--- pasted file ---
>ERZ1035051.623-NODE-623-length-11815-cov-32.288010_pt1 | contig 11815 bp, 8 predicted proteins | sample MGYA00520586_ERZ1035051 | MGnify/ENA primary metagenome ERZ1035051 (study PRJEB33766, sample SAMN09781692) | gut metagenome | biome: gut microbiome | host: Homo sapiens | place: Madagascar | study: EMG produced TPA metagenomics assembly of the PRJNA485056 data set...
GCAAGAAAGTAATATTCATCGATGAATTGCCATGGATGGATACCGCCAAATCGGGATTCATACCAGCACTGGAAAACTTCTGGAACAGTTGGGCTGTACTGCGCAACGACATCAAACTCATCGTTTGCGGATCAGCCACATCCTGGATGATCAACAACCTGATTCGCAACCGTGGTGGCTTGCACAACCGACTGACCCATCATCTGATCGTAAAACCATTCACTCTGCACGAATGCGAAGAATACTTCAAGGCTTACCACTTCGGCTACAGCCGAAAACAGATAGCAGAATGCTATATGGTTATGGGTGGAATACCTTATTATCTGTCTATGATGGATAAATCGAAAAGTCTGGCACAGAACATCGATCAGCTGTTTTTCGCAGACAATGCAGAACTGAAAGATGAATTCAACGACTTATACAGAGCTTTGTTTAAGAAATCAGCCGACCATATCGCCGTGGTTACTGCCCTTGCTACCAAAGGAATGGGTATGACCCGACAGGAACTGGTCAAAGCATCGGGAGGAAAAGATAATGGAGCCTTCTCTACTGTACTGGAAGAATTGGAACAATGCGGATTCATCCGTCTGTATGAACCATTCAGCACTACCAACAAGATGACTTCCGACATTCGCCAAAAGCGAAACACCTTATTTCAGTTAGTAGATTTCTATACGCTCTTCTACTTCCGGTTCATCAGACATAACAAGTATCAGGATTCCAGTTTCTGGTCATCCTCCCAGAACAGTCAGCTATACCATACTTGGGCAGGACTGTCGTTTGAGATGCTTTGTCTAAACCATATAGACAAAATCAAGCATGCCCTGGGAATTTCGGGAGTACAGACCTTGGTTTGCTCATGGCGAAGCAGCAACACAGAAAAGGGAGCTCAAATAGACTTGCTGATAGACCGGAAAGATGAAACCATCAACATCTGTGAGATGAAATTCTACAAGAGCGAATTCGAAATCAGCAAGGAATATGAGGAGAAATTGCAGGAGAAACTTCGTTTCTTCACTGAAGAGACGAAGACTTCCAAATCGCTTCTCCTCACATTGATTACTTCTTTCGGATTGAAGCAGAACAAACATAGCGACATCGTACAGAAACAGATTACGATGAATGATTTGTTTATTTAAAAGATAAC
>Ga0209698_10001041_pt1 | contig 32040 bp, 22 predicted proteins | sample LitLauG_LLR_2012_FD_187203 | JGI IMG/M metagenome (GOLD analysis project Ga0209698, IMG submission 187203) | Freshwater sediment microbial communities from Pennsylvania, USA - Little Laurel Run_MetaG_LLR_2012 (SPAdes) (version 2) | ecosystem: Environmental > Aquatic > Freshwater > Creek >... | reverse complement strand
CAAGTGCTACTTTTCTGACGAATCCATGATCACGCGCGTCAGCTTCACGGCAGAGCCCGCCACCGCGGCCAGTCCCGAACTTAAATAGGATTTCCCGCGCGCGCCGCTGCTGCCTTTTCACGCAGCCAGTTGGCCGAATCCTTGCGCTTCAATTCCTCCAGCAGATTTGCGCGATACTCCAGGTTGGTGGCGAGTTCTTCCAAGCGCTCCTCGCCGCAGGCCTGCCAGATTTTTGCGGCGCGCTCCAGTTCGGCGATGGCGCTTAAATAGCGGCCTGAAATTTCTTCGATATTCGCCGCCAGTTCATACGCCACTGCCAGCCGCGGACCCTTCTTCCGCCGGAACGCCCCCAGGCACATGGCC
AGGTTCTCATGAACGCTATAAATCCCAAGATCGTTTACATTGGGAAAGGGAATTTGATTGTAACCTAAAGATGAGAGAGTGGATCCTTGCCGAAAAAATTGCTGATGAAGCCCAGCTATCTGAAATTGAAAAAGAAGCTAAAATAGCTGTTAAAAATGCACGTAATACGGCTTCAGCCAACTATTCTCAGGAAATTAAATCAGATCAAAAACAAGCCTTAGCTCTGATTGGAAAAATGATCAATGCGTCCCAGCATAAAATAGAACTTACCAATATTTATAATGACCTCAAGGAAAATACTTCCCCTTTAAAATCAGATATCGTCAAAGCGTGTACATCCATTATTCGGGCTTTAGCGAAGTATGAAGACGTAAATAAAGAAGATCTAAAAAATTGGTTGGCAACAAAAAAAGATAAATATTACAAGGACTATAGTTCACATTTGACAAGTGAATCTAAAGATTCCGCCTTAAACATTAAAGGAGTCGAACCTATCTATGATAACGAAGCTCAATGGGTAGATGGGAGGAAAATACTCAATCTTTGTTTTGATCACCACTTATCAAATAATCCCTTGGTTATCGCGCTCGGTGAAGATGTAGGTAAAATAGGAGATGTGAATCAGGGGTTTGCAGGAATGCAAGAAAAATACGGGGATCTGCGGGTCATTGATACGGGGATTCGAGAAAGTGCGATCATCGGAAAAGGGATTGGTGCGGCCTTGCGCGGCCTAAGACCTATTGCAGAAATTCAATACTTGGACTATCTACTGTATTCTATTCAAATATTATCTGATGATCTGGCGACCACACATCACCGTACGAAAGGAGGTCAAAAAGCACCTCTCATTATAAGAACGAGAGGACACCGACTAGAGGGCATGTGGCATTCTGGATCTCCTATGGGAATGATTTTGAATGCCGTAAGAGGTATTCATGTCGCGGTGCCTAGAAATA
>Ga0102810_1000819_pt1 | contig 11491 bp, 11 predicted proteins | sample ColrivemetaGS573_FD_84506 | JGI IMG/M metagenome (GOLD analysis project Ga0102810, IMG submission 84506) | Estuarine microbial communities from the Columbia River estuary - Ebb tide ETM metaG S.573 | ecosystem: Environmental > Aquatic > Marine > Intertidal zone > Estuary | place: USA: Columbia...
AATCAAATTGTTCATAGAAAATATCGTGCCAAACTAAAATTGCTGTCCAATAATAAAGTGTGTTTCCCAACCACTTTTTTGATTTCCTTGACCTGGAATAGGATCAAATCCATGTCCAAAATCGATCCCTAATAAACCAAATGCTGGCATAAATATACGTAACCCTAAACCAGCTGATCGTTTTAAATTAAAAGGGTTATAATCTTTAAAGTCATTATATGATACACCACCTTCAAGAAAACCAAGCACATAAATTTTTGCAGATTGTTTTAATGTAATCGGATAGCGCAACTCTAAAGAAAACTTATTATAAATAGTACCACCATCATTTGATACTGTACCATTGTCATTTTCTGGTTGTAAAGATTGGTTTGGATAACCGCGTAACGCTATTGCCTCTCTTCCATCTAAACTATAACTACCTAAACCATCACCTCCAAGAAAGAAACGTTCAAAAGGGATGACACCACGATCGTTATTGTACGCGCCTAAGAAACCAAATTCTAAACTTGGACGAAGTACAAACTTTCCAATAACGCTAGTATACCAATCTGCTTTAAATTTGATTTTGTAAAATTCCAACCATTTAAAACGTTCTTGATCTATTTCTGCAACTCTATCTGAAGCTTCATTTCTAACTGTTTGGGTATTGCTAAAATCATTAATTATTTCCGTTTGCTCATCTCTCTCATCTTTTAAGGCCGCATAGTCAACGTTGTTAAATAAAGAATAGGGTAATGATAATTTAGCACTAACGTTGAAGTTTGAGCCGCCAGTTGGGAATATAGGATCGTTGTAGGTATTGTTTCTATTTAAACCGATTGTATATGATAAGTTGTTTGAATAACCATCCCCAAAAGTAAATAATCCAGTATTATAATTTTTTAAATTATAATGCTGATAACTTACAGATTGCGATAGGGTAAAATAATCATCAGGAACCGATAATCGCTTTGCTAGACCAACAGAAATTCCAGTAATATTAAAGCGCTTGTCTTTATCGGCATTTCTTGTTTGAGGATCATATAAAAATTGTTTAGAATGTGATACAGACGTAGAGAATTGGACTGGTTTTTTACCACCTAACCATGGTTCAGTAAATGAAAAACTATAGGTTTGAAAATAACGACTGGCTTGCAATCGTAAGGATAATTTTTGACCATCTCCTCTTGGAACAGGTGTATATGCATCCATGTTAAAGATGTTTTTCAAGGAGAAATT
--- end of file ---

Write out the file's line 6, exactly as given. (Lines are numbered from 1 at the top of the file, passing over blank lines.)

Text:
>Ga0102810_1000819_pt1 | contig 11491 bp, 11 predicted proteins | sample ColrivemetaGS573_FD_84506 | JGI IMG/M metagenome (GOLD analysis project Ga0102810, IMG submission 84506) | Estuarine microbial communities from the Columbia River estuary - Ebb tide ETM metaG S.573 | ecosystem: Environmental > Aquatic > Marine > Intertidal zone > Estuary | place: USA: Columbia...